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“In the Eye of the Storm”: A New CEO Mandate

  • March 2020

The content of this article is changing faster than the ink can dry. The world is engulfed in a humanitarian crisis that’s growing exponentially. And everything we were doing a few weeks ago or planned to do in the foreseeable future is moving at the speed of a downtick. “I feel like we are in the middle of a hurricane, Category 5. We are in the eye of the storm, and it is calm at the moment, now that we have our crisis plan,” a CEO of one of the largest industrial companies in the world just told us. “But the deadly hurricane is all around us.”

Leaders are gearing up for the challenge and beginning to respond according to an evolving leadership mandate to proactively 1) manage the current crisis but also prepare for future adaptation and change and 2) guide the whole organization through their fears and insecurities with confidence and compassion. All of this must be discerned and activated along a quick, moving and uncertain path and against an unknown timetable.

In reconciling and balancing these directives, CEOs will be learning and adjusting quickly to keep the organization functioning and progressing under constantly changing business plans and working conditions. Even in the most complex organizations, there is an urgency to come together quickly to maneuver the business through this crisis and ensure health and safety. Equally important, CEOs must continue to forthrightly lead their employees (really all stakeholders) through the highly anxious environment the pandemic is creating.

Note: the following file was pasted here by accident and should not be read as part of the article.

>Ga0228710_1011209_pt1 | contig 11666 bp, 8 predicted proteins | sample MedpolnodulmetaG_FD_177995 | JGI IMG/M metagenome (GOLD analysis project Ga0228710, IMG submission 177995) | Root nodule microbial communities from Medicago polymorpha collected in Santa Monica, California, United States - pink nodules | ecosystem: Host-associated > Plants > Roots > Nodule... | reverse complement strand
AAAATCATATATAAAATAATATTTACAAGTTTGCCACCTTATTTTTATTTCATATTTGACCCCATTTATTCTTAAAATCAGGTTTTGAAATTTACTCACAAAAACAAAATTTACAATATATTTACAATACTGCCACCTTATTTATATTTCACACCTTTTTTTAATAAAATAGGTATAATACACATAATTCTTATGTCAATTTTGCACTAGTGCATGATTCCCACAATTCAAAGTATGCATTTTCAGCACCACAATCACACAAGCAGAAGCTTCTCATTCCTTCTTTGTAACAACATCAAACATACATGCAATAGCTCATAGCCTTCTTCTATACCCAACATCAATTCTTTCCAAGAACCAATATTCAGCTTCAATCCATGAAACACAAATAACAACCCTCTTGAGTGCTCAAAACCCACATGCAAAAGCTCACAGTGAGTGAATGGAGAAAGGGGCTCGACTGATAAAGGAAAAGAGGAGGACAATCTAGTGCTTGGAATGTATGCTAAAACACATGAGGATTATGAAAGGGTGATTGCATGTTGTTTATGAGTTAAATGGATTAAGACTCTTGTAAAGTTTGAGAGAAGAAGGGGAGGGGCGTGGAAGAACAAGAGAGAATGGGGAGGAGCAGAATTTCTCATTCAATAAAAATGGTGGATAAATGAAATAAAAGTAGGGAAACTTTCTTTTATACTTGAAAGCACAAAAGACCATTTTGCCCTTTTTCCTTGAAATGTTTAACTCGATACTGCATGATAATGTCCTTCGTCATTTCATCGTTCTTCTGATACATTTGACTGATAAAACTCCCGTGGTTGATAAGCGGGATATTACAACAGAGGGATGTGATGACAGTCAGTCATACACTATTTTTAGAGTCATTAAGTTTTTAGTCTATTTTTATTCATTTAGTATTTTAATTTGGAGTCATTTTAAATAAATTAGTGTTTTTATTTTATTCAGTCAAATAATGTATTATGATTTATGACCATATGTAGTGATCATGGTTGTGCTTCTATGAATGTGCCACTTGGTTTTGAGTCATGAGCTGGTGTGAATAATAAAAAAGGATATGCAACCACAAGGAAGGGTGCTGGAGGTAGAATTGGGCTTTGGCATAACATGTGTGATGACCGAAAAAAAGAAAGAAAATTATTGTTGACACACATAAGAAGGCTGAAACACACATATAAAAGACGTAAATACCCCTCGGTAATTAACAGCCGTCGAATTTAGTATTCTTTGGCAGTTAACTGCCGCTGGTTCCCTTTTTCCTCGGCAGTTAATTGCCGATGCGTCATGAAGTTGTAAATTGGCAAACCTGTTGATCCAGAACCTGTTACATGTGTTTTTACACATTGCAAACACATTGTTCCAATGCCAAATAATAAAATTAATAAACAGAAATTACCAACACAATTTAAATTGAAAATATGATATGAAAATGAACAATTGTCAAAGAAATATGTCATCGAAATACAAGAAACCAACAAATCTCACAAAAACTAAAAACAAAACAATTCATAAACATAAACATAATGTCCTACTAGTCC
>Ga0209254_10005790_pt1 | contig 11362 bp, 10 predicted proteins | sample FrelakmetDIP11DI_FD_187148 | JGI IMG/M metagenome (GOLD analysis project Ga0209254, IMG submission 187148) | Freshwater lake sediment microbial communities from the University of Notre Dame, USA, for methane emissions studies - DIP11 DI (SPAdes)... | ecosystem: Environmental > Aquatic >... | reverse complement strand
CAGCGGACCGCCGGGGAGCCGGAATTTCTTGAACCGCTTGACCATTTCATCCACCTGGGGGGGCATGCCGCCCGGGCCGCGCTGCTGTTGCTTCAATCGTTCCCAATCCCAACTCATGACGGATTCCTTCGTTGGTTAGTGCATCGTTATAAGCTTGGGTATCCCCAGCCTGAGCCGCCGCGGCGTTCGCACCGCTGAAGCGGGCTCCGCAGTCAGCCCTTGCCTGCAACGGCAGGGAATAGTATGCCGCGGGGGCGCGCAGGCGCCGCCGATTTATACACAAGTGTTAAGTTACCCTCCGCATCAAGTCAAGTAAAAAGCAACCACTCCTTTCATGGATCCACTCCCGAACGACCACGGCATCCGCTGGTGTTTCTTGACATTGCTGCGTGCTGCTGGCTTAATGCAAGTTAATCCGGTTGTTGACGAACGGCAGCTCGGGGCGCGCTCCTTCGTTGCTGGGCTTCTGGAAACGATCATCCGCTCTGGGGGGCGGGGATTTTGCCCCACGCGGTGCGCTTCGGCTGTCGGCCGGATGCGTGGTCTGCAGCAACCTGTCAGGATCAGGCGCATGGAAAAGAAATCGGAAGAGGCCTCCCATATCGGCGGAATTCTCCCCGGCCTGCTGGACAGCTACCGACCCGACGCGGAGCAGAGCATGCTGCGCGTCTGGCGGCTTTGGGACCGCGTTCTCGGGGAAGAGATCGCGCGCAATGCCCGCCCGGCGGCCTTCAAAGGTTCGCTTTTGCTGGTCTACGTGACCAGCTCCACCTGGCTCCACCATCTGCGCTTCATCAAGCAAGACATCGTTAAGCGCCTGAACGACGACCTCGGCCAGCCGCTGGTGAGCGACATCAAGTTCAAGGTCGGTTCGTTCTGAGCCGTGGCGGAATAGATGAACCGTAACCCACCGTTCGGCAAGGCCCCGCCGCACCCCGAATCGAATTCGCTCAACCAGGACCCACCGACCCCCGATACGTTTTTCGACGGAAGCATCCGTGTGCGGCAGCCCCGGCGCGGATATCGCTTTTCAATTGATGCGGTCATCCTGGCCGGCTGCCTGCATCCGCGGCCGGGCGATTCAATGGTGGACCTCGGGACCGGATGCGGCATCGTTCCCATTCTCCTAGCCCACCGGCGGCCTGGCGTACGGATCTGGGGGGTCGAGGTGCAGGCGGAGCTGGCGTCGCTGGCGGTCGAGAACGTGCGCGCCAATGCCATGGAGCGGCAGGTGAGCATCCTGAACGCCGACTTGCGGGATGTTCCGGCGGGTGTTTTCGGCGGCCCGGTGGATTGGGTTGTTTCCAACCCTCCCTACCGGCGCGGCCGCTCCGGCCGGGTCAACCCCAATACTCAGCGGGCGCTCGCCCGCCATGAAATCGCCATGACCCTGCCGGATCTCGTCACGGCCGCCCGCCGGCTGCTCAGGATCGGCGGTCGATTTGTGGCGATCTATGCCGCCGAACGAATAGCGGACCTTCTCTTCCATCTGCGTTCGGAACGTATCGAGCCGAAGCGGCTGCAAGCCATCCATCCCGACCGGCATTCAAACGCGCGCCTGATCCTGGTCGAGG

Addressing both managing the business through the crisis and creating psychological and emotional safety requires increased levels of awareness and adaptability. CEOs will need to negotiate the “Doing” aspects of their work—quickly considering and executing all the business requirements the crisis presents—with the “Being” ones, embodying the compassion, empathy, energy, and resilience of spirit that their followers need to feel safe and motivated.

CEOs are used to applying the “Being” side of their role in large part to serve the “Doing.” But the enormity of this crisis and the need to actively attend to its massive human effects with empathy and care while trying to protect and save the business, present a new leadership mandate that requires vigilance to keep the two in perpetual balance moving forward. Several critical considerations are rising to the fore, all of which draw upon the “Being” and “Doing” functions of great leadership: